IFRC


Shattered dreams and spiraling debt. Nepal’s earthquake survivors struggle to make ends meet

Publié: 11 mai 2015 22:14 CET

By Andrea Reisinger

Narayan Karki’s dream was to become an accountant and earn enough money to support his family in the district of Sindhuli. Currently that dream is on hold as Narayan and his family is homeless after their home and most of their village was destroyed by the earthquake in Nepal on 25 April. They now live in a sweltering temporary shelter made from plastic sheeting that protects their few belongings inside.

“Try to sit in the shelter,” he says. “You won’t last more than five minutes! It is so hot inside.”

With the rainy season approaching, temperatures in some districts of Nepal are reaching 30 degrees and above. The traditional stone and mud houses in the village provided protection from the sun, but they weren’t strong enough to withstand the earthquake.

When the quake struck, Narayan was studying at the Sainik Awasiya Mahavidhyalaya military school in Bhaktapur. The impact of the tremor in the Kathmandu Valley made him worry about his family in Sindhuli. A day later he was on a bus home, and today he feels paralyzed by his changed circumstances.

“What would you do if you were in my situation? I have no choices. I have no job, no income and no livestock. We lost everything: our house and ten goats. We don’t even have a toilet!” he says, as his grandmother Kali Karki slowly edges into the shade under the makeshift shelter. “We are poor and we can only survive by borrowing borrow money from rich people.”

Before he left Kathmandu Valley, Narayan borrowed 50,000 Rupees (approx. USD 500) from a private businessman.

“The interest rate is 40 per cent and I will need to pay back the loan in 18 months. If I can pay it back earlier, the interest will be less.” At 17 years old Narayan has a bright future ahead but now he has no choice and has to become indebted to support his family.

“We feel like beggars,” he says.  On top of this, food prices have risen since the earthquake. “Before a packet of noodles was 15 Rupees, now it is 50.”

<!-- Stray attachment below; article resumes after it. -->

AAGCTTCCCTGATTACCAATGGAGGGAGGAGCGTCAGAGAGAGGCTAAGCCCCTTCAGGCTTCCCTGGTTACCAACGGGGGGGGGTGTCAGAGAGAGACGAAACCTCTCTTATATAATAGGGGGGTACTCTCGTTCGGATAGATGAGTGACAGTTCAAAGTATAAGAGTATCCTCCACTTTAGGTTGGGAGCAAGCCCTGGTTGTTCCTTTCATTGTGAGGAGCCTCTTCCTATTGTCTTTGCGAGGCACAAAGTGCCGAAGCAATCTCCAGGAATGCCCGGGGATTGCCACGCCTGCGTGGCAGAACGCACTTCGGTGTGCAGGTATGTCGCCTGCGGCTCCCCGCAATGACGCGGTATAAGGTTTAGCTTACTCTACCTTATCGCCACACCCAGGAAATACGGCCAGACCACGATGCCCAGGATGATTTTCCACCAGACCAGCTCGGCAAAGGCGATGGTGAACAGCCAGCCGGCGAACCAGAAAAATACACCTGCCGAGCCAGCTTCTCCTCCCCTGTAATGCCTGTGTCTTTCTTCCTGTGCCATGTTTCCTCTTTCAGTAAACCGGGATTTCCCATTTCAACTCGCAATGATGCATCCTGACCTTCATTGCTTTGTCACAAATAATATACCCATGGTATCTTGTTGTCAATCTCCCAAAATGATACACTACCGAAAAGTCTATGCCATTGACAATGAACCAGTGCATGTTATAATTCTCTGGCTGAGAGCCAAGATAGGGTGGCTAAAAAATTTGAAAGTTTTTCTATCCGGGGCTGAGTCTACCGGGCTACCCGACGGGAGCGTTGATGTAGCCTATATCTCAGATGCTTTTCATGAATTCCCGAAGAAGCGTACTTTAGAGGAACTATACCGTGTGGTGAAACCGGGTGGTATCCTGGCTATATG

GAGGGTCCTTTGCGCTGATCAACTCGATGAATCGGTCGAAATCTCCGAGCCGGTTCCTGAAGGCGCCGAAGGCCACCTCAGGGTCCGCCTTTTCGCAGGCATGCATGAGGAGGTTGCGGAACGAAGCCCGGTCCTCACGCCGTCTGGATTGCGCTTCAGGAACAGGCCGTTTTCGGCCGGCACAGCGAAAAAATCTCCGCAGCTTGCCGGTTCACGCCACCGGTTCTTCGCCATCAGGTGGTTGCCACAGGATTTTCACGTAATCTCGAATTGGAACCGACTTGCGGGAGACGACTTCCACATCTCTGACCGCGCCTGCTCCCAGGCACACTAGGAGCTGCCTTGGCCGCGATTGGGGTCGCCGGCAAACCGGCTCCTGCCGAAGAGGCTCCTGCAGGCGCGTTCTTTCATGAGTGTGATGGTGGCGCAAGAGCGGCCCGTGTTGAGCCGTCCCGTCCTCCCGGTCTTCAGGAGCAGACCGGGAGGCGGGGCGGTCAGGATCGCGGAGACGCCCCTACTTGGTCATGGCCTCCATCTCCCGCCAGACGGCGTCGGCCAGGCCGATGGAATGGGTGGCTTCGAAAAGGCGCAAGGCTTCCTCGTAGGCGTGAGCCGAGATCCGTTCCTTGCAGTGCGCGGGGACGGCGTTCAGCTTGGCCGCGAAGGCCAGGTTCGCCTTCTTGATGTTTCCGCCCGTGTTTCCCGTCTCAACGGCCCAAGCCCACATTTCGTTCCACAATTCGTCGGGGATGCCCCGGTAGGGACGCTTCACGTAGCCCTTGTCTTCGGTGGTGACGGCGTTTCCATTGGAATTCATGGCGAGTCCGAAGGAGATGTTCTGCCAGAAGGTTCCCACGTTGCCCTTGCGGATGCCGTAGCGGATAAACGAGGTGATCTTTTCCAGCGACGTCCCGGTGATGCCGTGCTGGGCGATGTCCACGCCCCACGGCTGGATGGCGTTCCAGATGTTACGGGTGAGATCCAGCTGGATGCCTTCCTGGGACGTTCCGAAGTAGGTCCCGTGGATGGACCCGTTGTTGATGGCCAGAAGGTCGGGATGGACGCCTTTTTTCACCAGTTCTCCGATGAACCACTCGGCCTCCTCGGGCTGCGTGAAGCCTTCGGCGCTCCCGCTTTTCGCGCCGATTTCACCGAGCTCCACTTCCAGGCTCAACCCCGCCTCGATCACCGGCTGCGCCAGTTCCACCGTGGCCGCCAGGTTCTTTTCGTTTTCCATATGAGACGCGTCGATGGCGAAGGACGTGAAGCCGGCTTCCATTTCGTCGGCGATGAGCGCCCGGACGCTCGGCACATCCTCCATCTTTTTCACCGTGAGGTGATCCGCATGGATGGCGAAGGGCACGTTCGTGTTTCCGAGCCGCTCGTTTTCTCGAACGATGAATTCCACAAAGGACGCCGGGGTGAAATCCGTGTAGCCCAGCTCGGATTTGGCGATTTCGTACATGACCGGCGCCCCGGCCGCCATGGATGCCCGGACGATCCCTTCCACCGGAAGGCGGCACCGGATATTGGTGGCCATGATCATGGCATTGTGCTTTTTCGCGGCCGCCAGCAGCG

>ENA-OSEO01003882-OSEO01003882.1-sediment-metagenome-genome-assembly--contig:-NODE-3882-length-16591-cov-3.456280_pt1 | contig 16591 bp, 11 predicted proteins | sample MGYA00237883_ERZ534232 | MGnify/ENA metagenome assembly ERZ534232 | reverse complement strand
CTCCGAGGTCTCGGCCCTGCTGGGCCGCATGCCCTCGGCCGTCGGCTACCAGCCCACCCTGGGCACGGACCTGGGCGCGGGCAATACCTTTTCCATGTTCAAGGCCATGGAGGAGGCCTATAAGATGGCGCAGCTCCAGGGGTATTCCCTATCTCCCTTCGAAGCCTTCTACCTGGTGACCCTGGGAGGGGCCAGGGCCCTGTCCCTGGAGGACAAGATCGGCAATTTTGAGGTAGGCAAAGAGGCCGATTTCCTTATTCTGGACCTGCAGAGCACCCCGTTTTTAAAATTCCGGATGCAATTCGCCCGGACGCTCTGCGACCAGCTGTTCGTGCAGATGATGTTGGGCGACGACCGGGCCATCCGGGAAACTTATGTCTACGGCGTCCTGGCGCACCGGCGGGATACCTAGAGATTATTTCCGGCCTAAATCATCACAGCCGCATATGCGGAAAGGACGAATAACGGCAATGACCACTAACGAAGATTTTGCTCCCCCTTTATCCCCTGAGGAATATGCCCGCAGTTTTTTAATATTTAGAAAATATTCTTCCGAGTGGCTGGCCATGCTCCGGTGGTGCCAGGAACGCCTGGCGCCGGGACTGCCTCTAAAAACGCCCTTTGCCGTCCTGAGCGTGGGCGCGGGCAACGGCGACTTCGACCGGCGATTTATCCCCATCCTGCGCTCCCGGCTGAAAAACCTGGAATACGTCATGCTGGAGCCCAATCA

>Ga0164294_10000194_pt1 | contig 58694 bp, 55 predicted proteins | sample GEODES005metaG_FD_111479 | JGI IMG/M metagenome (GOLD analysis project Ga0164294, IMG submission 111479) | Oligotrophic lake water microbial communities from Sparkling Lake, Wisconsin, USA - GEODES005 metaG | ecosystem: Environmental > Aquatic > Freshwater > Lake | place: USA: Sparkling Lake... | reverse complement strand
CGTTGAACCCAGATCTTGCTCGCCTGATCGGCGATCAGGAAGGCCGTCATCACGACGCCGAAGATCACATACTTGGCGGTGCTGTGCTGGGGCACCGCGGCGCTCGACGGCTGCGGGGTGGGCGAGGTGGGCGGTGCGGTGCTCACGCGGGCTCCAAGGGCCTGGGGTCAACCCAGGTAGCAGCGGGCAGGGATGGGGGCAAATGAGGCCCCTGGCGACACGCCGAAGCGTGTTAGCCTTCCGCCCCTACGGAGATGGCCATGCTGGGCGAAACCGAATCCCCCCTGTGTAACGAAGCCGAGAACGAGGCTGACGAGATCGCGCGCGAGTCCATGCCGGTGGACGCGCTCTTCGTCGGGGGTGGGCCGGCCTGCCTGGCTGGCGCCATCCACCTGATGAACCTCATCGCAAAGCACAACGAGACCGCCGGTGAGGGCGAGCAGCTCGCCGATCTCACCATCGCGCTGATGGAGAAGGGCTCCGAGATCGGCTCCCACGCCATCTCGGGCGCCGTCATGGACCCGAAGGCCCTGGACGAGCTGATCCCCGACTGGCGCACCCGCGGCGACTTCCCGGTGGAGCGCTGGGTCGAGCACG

Sindhuli has not received much international attention as it is not amongst the worst of the districts affected by the earthquake. To find evidence of the destruction, one needs to go off the main mountain road into the surrounding valleys in the northern part of the district. Here, small villages and houses are scattered across the hills, some are totally destroyed, most are still standing but are damaged to the point where they are uninhabitable.

Narayan lives in a small hamlet Sadhi Dunja 1 near the town of Kuseshowor. Of the 15 houses on top of the hill, only two are still standing, both are badly cracked. People here have received tarpaulins, but there is a serious need for more robust protection as the monsoon rains will arrive in a month.

The Nepal Red Cross Society has been working closely with local authorities in Sindhuli to distribute relief goods.

“We set up 12 distribution points all over the district,” says Ashok Shresta, the district chapter’s young and enthusiastic chairman. “Together with the district authorities, the Nepal army and police we have already provided more than 8,000 tarpaulins and 6,000 more are in the pipeline.”

In recent years the district Red Cross chapter has been working with support from the Austrian and Swiss Red Cross who have built their capacity in providing eye-care services in the district as well as water supply, sanitation and hygiene promotion projects.




Carte


La Fédération internationale des Sociétés de la Croix-Rouge et du Croissant-Rouge constitue, avec ses 190 Sociétés nationales membres, le plus vaste réseau humanitaire du monde. En tant que membres du Mouvement international de la Croix-Rouge et du Croissant-Rouge, nous sommes guidés dans notre travail par sept Principes fondamentaux: humanité, impartialité, neutralité, indépendance, volontariat, unité et universalité.